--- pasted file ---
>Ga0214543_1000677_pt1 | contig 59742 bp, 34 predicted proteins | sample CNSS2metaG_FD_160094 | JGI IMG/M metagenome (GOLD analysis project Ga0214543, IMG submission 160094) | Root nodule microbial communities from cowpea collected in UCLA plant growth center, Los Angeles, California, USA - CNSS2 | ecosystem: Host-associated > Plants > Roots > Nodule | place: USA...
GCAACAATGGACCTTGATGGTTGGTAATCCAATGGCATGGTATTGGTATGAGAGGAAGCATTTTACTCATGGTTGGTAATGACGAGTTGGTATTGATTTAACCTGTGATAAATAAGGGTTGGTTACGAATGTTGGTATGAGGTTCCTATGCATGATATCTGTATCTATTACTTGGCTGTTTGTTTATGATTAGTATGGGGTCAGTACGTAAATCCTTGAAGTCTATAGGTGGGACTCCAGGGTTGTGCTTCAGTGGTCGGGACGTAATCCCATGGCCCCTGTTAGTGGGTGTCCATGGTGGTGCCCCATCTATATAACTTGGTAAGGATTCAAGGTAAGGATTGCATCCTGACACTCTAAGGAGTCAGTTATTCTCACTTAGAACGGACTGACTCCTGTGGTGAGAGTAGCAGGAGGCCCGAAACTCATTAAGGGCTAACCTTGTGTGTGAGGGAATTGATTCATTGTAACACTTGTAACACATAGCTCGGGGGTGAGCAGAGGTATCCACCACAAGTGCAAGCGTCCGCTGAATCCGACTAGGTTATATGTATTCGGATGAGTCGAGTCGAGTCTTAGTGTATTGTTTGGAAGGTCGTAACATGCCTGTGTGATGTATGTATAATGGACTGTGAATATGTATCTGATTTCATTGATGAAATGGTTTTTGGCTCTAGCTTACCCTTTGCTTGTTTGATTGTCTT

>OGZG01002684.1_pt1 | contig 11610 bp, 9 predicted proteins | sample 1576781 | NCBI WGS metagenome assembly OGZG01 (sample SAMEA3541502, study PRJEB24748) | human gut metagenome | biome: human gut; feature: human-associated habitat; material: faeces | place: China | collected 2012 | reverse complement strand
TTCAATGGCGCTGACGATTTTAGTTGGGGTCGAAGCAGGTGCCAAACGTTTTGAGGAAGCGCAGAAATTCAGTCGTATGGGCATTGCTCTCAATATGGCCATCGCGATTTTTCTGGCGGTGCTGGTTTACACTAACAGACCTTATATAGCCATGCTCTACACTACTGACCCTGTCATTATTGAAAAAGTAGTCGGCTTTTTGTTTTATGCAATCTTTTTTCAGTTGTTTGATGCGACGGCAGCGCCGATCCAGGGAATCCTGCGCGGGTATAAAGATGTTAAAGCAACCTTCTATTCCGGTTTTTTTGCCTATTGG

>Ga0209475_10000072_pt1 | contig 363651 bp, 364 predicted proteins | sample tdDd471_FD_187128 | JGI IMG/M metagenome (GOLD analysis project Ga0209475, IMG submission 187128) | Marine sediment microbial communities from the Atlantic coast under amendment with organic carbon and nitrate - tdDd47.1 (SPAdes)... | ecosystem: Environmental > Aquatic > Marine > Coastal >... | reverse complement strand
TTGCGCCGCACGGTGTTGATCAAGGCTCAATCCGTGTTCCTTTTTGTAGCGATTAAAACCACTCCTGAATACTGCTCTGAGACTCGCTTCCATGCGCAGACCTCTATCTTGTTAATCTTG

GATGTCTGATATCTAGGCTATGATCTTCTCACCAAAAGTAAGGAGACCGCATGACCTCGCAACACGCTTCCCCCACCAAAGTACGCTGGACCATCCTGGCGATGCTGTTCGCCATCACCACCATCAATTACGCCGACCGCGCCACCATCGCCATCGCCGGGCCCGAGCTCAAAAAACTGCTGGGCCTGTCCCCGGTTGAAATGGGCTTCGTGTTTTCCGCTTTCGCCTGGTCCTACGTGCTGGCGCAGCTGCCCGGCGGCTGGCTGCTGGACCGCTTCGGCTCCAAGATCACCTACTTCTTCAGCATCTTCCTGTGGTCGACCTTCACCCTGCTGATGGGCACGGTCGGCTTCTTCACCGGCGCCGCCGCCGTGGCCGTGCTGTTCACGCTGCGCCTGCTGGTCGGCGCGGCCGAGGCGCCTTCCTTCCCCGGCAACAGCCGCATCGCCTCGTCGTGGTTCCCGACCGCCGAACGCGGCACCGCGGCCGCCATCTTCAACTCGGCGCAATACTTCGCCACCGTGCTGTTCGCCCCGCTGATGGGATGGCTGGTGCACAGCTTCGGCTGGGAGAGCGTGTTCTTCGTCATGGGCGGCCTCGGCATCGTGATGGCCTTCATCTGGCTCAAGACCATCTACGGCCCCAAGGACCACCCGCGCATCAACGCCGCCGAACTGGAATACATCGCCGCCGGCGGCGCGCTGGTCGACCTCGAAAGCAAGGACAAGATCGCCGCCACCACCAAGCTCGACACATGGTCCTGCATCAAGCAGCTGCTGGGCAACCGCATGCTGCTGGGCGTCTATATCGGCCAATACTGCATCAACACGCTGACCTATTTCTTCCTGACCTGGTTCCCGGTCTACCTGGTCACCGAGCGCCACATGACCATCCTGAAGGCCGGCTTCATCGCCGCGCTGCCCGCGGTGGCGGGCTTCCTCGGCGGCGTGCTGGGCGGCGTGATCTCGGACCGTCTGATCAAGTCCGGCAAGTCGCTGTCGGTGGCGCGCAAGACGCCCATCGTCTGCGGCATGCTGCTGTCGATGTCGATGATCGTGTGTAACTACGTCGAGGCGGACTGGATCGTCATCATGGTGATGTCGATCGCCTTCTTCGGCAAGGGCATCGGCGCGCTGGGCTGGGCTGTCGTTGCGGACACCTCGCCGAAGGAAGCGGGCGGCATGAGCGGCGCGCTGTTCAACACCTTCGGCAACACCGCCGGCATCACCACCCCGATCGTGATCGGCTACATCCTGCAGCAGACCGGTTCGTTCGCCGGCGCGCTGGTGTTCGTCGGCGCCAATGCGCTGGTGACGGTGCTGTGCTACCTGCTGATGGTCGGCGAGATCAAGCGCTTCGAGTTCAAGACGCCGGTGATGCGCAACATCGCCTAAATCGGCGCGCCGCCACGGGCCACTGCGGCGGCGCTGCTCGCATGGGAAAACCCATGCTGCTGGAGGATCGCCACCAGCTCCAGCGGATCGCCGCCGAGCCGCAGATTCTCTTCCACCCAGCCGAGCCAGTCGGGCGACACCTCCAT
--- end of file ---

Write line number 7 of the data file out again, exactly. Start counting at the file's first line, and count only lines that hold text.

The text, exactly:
GATGTCTGATATCTAGGCTATGATCTTCTCACCAAAAGTAAGGAGACCGCATGACCTCGCAACACGCTTCCCCCACCAAAGTACGCTGGACCATCCTGGCGATGCTGTTCGCCATCACCACCATCAATTACGCCGACCGCGCCACCATCGCCATCGCCGGGCCCGAGCTCAAAAAACTGCTGGGCCTGTCCCCGGTTGAAATGGGCTTCGTGTTTTCCGCTTTCGCCTGGTCCTACGTGCTGGCGCAGCTGCCCGGCGGCTGGCTGCTGGACCGCTTCGGCTCCAAGATCACCTACTTCTTCAGCATCTTCCTGTGGTCGACCTTCACCCTGCTGATGGGCACGGTCGGCTTCTTCACCGGCGCCGCCGCCGTGGCCGTGCTGTTCACGCTGCGCCTGCTGGTCGGCGCGGCCGAGGCGCCTTCCTTCCCCGGCAACAGCCGCATCGCCTCGTCGTGGTTCCCGACCGCCGAACGCGGCACCGCGGCCGCCATCTTCAACTCGGCGCAATACTTCGCCACCGTGCTGTTCGCCCCGCTGATGGGATGGCTGGTGCACAGCTTCGGCTGGGAGAGCGTGTTCTTCGTCATGGGCGGCCTCGGCATCGTGATGGCCTTCATCTGGCTCAAGACCATCTACGGCCCCAAGGACCACCCGCGCATCAACGCCGCCGAACTGGAATACATCGCCGCCGGCGGCGCGCTGGTCGACCTCGAAAGCAAGGACAAGATCGCCGCCACCACCAAGCTCGACACATGGTCCTGCATCAAGCAGCTGCTGGGCAACCGCATGCTGCTGGGCGTCTATATCGGCCAATACTGCATCAACACGCTGACCTATTTCTTCCTGACCTGGTTCCCGGTCTACCTGGTCACCGAGCGCCACATGACCATCCTGAAGGCCGGCTTCATCGCCGCGCTGCCCGCGGTGGCGGGCTTCCTCGGCGGCGTGCTGGGCGGCGTGATCTCGGACCGTCTGATCAAGTCCGGCAAGTCGCTGTCGGTGGCGCGCAAGACGCCCATCGTCTGCGGCATGCTGCTGTCGATGTCGATGATCGTGTGTAACTACGTCGAGGCGGACTGGATCGTCATCATGGTGATGTCGATCGCCTTCTTCGGCAAGGGCATCGGCGCGCTGGGCTGGGCTGTCGTTGCGGACACCTCGCCGAAGGAAGCGGGCGGCATGAGCGGCGCGCTGTTCAACACCTTCGGCAACACCGCCGGCATCACCACCCCGATCGTGATCGGCTACATCCTGCAGCAGACCGGTTCGTTCGCCGGCGCGCTGGTGTTCGTCGGCGCCAATGCGCTGGTGACGGTGCTGTGCTACCTGCTGATGGTCGGCGAGATCAAGCGCTTCGAGTTCAAGACGCCGGTGATGCGCAACATCGCCTAAATCGGCGCGCCGCCACGGGCCACTGCGGCGGCGCTGCTCGCATGGGAAAACCCATGCTGCTGGAGGATCGCCACCAGCTCCAGCGGATCGCCGCCGAGCCGCAGATTCTCTTCCACCCAGCCGAGCCAGTCGGGCGACACCTCCAT